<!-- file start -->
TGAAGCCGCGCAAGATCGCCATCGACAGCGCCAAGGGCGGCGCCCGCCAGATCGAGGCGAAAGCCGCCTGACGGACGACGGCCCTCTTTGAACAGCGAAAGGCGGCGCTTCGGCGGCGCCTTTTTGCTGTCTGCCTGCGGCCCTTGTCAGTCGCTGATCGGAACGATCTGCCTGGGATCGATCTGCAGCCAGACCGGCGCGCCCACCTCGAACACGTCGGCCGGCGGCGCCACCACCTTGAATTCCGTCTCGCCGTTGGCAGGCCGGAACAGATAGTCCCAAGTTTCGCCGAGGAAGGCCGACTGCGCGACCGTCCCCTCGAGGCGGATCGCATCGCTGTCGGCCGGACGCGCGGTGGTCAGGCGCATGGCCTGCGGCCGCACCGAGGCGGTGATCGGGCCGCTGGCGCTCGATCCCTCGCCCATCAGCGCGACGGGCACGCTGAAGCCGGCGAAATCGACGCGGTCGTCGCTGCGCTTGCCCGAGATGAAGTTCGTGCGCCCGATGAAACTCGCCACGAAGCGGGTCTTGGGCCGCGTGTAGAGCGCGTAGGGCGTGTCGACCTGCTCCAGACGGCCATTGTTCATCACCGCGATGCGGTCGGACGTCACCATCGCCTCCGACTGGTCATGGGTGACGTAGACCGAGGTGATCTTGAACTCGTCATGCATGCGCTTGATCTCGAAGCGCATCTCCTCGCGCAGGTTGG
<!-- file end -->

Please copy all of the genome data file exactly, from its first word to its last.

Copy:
TGAAGCCGCGCAAGATCGCCATCGACAGCGCCAAGGGCGGCGCCCGCCAGATCGAGGCGAAAGCCGCCTGACGGACGACGGCCCTCTTTGAACAGCGAAAGGCGGCGCTTCGGCGGCGCCTTTTTGCTGTCTGCCTGCGGCCCTTGTCAGTCGCTGATCGGAACGATCTGCCTGGGATCGATCTGCAGCCAGACCGGCGCGCCCACCTCGAACACGTCGGCCGGCGGCGCCACCACCTTGAATTCCGTCTCGCCGTTGGCAGGCCGGAACAGATAGTCCCAAGTTTCGCCGAGGAAGGCCGACTGCGCGACCGTCCCCTCGAGGCGGATCGCATCGCTGTCGGCCGGACGCGCGGTGGTCAGGCGCATGGCCTGCGGCCGCACCGAGGCGGTGATCGGGCCGCTGGCGCTCGATCCCTCGCCCATCAGCGCGACGGGCACGCTGAAGCCGGCGAAATCGACGCGGTCGTCGCTGCGCTTGCCCGAGATGAAGTTCGTGCGCCCGATGAAACTCGCCACGAAGCGGGTCTTGGGCCGCGTGTAGAGCGCGTAGGGCGTGTCGACCTGCTCCAGACGGCCATTGTTCATCACCGCGATGCGGTCGGACGTCACCATCGCCTCCGACTGGTCATGGGTGACGTAGACCGAGGTGATCTTGAACTCGTCATGCATGCGCTTGATCTCGAAGCGCATCTCCTCGCGCAGGTTGG